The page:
Loyalty programs may limit competition, and they could be pushing prices up for everyone

Loyalty programs may limit competition, and they could be pushing prices up for everyone

Photo: EG Australia

Loyalty programs enable firms to offer significantly lower prices to some of their customers. You’d think this would encourage strong competition.

But that isn’t always what actually happens. New research shows that paradoxically, by changing the way companies target customers, loyalty programs can sometimes reduce price competition. The research also points to solutions.

A win-win proposition?

Joining a loyalty program is supposed to be a win-win. You – the customer – get to enjoy perks and discounts, while the company gains useful commercial insights and builds brand allegiance.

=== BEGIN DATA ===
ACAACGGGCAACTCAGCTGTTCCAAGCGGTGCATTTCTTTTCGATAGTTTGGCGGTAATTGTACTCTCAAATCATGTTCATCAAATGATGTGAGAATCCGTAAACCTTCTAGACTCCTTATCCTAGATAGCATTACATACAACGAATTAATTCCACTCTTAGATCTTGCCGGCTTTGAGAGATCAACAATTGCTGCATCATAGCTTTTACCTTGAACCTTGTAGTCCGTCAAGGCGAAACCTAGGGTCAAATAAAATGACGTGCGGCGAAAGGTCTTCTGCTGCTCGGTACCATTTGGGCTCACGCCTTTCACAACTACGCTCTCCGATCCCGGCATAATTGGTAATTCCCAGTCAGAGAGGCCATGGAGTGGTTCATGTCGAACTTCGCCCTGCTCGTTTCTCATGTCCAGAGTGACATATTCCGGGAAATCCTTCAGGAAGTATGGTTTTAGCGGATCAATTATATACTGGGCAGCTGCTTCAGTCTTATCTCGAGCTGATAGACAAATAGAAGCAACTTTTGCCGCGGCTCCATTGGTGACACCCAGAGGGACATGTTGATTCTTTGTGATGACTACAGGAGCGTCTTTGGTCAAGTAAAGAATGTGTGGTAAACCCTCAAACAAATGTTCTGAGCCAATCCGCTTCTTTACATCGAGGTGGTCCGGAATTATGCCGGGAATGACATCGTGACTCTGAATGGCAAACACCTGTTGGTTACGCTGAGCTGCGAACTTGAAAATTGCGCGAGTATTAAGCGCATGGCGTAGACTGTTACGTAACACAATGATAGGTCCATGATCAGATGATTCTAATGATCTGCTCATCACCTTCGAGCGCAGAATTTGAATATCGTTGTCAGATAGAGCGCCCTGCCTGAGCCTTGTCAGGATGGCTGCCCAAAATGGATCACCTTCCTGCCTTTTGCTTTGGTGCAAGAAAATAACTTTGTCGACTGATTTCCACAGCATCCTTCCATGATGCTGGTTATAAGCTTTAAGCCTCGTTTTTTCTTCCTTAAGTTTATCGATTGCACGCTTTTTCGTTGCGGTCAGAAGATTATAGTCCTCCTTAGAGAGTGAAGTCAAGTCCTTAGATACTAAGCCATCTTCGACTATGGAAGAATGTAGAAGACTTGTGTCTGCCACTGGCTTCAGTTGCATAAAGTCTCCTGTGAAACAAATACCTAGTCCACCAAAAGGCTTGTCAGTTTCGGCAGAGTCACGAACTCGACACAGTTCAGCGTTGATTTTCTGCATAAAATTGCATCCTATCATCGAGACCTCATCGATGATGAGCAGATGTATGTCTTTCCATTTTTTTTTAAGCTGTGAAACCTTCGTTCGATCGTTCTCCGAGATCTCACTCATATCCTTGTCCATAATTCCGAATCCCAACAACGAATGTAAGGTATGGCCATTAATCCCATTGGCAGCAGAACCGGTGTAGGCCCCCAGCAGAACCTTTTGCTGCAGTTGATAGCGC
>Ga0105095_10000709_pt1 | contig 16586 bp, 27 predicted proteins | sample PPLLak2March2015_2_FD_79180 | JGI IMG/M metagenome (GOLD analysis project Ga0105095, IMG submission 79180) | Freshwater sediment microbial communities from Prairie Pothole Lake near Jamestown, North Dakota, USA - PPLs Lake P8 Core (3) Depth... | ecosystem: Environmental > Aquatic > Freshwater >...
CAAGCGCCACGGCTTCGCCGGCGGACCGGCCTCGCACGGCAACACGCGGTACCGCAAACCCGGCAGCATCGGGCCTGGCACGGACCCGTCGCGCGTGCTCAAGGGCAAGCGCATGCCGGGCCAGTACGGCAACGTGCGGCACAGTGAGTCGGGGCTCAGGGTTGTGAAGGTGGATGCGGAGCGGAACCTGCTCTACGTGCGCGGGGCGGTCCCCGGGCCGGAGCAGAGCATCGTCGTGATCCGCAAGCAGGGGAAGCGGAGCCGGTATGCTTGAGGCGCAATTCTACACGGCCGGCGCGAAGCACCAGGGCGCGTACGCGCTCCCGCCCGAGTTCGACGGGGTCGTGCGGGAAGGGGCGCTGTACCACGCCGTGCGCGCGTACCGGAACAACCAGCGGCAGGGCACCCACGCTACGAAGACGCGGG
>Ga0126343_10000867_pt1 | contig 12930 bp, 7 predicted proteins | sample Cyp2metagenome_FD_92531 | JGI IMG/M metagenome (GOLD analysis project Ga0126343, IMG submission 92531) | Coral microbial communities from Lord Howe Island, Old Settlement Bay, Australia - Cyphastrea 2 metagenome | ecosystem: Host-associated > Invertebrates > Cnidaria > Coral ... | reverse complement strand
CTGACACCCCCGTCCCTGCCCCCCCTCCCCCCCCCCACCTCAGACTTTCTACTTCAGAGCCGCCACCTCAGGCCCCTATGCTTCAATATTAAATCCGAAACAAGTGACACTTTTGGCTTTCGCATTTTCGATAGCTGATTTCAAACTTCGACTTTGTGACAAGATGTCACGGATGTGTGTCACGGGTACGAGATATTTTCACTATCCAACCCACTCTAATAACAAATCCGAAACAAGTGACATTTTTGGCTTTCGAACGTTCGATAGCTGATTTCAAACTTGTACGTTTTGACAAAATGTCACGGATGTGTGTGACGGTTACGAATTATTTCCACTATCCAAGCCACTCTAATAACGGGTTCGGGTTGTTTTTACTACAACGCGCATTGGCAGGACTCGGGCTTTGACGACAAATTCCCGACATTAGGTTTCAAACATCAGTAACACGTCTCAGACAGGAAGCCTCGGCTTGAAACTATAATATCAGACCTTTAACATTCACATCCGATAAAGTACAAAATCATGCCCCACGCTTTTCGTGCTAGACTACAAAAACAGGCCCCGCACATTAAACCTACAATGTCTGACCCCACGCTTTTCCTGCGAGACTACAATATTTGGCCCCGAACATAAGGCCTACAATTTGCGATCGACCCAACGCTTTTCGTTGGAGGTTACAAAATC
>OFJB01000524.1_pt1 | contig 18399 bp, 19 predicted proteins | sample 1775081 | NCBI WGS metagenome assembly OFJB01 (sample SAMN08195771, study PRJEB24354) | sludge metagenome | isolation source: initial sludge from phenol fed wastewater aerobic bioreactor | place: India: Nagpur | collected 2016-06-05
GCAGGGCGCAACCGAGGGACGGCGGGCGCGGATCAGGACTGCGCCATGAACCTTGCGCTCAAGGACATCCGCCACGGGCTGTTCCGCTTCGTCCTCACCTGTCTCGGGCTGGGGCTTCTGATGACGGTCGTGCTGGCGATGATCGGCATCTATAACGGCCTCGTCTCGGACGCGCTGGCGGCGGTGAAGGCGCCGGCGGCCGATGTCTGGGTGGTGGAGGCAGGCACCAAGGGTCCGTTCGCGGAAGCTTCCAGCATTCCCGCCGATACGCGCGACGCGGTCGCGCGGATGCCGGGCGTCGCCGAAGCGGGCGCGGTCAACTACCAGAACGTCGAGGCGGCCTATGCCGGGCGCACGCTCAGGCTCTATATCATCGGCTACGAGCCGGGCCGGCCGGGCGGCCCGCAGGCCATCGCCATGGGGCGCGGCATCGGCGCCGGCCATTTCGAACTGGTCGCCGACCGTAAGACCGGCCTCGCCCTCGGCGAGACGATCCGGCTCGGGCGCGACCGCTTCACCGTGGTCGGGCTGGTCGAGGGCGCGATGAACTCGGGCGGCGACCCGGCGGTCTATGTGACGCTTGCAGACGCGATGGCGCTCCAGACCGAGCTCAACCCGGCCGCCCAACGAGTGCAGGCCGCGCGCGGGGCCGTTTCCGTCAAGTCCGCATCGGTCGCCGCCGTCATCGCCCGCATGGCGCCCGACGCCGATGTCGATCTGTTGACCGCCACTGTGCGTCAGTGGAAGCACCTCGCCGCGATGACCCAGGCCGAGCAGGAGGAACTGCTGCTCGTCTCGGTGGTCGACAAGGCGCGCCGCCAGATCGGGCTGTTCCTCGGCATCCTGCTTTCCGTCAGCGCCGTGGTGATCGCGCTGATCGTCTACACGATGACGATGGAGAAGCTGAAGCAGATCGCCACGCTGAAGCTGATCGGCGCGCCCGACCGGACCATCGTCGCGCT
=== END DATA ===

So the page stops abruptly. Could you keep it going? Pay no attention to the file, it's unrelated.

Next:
For example, a hotel chain loyalty program might reward travellers for frequent stays, with points redeemable for future bookings, upgrades or other benefits. The hotel chain, in turn, records and analyses how you spend money and encourages you to stay with them again.

Such programs are commonplace across many industries – appearing everywhere from travel and accommodation to supermarket or petrol retailing. But they are increasingly coming under scrutiny.

In 2019, the Australian Competition and Consumer Commission (ACCC) cautioned consumers about the sheer volume of personal data collected when participating in a loyalty program, and what companies can do with it.

Hidden costs – such as having to pay a redemption fee on rewards or losing benefits when points expire – are another way these schemes can harm consumers.